Sbu Zikode

President, Abahlali baseMjondolo

Sbu Zikode says he learnt about "leadership, manhood and patriotism after joining the Boy Scouts in grade three� while growing up in the northern KwaZulu-Natal town of Estcourt. Today, as a family man and activist heading one of the largest social movements to emerge after apartheid (the shack dwellers movement Abahlali baseMjondolo has about 20 000 members), he remains very much a boy scout � clean cut, soft-spoken and trying to use meagre resources innovatively to ensure survival. Ensuring survival, for the communities ABM represents, means challenging government in the fight for the housing rights of the most marginalised. Zikode, 35, dropped out of his first year of law studies at the then University of Durban Westville because of a shortage of funds and worked in odd jobs � as a clothing salesman and petrol pump attendant. Initially an ANC branch executive member of Ward 25 at the Kennedy Road settlement where he lived, Zikode became disillusioned with party politics. ABM, born out of a spontaneous blockade of the Kennedy Road settlement by angry residents, bases its philosophy on "living politics� � that is, the everyday politics of poverty and squalor pervasive in shack settlements around the country. under his stewardship, ABM has made steady gains for housing rights, including last year's Constitutional Court victory striking down the KwaZulu-Natal Elimination and Prevention of the Re-emergence of Slums Act. Since then, an ethno-political attack on ABM at Kennedy Road in September last year has seen Zikode living in a safe house and the movement teetering. Despite the heavy toll, Zikode remains philosophical. "ABM was born out of people's suffering and struggle,� he says. "The attacks were too, and have allowed us to look at ourselves again as a movement � to remain responsive and dynamic�. �Niren Tolsi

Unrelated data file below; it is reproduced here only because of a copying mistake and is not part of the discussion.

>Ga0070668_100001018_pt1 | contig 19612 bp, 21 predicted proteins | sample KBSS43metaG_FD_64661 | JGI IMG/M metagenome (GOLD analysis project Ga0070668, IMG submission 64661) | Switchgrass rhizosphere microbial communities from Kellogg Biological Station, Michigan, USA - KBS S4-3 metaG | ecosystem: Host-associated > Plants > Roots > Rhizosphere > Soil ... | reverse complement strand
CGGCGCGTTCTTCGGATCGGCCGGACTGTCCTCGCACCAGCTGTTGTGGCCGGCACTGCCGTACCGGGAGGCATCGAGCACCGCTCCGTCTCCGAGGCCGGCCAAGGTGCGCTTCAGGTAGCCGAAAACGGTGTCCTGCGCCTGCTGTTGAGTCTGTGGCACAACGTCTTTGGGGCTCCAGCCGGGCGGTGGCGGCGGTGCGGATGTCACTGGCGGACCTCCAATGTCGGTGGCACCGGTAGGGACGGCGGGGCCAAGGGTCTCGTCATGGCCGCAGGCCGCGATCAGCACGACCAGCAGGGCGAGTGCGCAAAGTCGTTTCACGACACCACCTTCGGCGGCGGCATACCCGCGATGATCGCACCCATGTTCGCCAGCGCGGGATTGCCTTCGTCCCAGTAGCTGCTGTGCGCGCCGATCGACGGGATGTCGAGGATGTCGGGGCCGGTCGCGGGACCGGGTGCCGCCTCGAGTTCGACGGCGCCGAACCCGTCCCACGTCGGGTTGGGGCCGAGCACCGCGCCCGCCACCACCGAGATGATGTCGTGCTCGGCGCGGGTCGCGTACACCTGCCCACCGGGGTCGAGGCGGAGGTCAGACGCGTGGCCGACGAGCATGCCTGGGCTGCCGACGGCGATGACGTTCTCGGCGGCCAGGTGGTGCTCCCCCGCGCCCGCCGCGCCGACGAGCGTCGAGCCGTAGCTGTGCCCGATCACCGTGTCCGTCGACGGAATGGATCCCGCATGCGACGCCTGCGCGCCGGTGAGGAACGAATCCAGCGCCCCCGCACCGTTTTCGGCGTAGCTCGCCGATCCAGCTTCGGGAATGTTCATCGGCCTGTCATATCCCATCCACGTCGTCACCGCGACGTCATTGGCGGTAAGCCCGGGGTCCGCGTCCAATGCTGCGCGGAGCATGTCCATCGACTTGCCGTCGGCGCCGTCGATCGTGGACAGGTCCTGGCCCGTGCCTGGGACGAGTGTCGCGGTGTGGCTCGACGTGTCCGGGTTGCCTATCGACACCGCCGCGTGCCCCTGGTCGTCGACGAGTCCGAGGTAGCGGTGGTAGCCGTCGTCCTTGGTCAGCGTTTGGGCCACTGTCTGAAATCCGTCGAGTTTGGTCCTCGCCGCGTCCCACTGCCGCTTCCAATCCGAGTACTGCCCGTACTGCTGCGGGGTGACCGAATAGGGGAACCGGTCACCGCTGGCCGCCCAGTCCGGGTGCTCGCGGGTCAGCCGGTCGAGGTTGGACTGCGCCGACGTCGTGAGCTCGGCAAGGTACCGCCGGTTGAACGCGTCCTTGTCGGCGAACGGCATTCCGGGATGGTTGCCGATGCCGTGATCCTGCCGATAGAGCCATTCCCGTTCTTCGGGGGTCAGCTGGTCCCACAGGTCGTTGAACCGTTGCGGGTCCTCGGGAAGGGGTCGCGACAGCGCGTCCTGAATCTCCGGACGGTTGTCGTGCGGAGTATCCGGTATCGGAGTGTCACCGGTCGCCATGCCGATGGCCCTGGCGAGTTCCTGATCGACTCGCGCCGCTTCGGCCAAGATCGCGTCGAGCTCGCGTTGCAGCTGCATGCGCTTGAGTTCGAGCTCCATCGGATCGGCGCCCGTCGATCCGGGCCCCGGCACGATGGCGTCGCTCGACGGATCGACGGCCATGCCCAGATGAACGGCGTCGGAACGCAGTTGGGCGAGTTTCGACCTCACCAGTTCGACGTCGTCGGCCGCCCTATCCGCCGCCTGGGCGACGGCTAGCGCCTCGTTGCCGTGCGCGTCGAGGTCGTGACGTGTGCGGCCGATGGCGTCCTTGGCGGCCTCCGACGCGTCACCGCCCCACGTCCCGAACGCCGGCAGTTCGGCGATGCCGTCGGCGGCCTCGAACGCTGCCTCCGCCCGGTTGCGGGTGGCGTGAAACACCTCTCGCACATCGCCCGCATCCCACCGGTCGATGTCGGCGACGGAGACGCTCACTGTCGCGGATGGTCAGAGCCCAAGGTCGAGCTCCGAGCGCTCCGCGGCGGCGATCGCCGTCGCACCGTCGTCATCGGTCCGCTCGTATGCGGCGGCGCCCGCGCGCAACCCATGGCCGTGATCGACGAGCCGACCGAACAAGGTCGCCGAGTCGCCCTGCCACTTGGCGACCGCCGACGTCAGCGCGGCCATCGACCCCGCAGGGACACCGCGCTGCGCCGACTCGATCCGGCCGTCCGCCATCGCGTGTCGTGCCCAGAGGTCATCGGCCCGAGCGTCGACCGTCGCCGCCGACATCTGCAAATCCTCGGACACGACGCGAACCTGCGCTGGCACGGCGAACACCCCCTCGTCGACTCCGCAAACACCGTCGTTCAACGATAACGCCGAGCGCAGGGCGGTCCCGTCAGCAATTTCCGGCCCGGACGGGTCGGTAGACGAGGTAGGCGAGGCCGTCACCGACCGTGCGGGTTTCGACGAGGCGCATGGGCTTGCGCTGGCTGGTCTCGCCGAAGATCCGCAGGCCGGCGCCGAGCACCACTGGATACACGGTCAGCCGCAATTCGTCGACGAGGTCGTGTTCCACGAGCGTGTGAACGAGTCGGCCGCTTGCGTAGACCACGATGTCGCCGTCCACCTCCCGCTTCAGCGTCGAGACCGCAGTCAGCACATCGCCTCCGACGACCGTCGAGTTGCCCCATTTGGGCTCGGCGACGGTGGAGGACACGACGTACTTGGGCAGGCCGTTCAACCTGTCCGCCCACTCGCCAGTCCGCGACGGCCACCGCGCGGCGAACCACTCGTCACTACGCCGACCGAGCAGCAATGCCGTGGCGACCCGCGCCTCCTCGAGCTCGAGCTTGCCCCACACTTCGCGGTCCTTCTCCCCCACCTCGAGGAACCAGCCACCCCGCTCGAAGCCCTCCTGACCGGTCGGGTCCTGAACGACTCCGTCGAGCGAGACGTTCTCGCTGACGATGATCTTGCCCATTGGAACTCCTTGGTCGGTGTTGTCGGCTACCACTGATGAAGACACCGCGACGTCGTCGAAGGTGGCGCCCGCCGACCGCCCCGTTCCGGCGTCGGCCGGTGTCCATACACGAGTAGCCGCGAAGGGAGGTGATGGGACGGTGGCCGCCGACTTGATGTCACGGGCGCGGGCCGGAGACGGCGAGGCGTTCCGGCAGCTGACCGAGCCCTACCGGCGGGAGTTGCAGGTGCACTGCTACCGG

Lunch spot: Centre Court, Durban